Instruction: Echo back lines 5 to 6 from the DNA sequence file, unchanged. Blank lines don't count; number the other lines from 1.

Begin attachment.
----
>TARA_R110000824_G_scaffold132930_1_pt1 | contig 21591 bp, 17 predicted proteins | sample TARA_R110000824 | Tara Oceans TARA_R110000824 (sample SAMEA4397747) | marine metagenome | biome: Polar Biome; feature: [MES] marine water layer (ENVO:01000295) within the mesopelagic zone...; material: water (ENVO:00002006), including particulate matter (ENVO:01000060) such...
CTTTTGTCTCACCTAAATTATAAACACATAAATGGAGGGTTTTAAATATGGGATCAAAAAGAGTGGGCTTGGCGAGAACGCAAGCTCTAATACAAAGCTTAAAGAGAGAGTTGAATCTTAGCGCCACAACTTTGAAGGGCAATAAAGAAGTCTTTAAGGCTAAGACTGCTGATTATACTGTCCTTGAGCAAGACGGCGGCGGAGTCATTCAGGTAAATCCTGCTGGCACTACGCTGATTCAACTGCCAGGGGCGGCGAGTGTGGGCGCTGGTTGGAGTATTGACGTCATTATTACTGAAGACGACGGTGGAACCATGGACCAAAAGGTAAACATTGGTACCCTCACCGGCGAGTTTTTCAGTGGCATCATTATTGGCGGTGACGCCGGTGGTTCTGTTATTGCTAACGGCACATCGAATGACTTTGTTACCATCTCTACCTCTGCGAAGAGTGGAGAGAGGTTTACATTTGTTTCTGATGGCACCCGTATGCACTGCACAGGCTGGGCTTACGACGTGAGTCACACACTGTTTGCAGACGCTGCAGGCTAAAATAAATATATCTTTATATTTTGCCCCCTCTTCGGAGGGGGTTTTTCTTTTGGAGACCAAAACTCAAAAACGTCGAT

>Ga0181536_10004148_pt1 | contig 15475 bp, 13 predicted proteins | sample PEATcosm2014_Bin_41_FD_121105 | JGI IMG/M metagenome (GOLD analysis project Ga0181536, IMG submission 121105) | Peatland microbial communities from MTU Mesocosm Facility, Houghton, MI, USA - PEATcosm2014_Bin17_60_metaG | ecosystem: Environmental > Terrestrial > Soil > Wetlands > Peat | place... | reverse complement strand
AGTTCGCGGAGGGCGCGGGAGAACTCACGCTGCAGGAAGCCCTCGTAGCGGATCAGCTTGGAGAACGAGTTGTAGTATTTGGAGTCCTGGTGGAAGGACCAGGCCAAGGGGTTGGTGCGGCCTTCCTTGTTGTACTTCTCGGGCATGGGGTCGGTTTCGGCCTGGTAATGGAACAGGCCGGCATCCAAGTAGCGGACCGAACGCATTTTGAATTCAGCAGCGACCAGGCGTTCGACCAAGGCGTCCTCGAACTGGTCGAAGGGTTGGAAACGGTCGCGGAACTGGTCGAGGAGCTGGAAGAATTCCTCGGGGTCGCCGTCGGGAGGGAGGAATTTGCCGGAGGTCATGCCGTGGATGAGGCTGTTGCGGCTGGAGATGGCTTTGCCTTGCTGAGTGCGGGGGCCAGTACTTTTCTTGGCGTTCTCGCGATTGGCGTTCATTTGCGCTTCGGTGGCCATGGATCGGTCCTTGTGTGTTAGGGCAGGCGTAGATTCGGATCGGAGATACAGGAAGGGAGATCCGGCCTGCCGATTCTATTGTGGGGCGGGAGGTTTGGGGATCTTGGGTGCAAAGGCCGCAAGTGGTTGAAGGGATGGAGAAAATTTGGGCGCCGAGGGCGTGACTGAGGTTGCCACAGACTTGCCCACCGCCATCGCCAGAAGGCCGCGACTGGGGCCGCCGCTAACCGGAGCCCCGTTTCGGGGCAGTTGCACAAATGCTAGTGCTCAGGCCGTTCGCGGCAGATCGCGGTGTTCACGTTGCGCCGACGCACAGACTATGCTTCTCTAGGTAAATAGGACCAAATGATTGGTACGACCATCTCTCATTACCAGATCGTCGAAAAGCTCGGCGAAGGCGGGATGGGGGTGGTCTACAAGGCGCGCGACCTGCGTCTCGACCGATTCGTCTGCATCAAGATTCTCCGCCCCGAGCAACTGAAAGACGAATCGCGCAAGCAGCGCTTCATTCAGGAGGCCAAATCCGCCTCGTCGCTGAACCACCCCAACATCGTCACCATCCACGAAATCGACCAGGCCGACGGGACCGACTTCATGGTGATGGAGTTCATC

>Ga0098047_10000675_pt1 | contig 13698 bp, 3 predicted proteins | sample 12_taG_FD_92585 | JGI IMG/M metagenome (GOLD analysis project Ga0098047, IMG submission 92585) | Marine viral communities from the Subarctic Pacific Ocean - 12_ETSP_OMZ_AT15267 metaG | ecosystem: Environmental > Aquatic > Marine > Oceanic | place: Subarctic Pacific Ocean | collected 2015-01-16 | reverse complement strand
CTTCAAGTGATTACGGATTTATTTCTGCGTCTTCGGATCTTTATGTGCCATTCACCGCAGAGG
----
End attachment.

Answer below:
>Ga0098047_10000675_pt1 | contig 13698 bp, 3 predicted proteins | sample 12_taG_FD_92585 | JGI IMG/M metagenome (GOLD analysis project Ga0098047, IMG submission 92585) | Marine viral communities from the Subarctic Pacific Ocean - 12_ETSP_OMZ_AT15267 metaG | ecosystem: Environmental > Aquatic > Marine > Oceanic | place: Subarctic Pacific Ocean | collected 2015-01-16 | reverse complement strand
CTTCAAGTGATTACGGATTTATTTCTGCGTCTTCGGATCTTTATGTGCCATTCACCGCAGAGG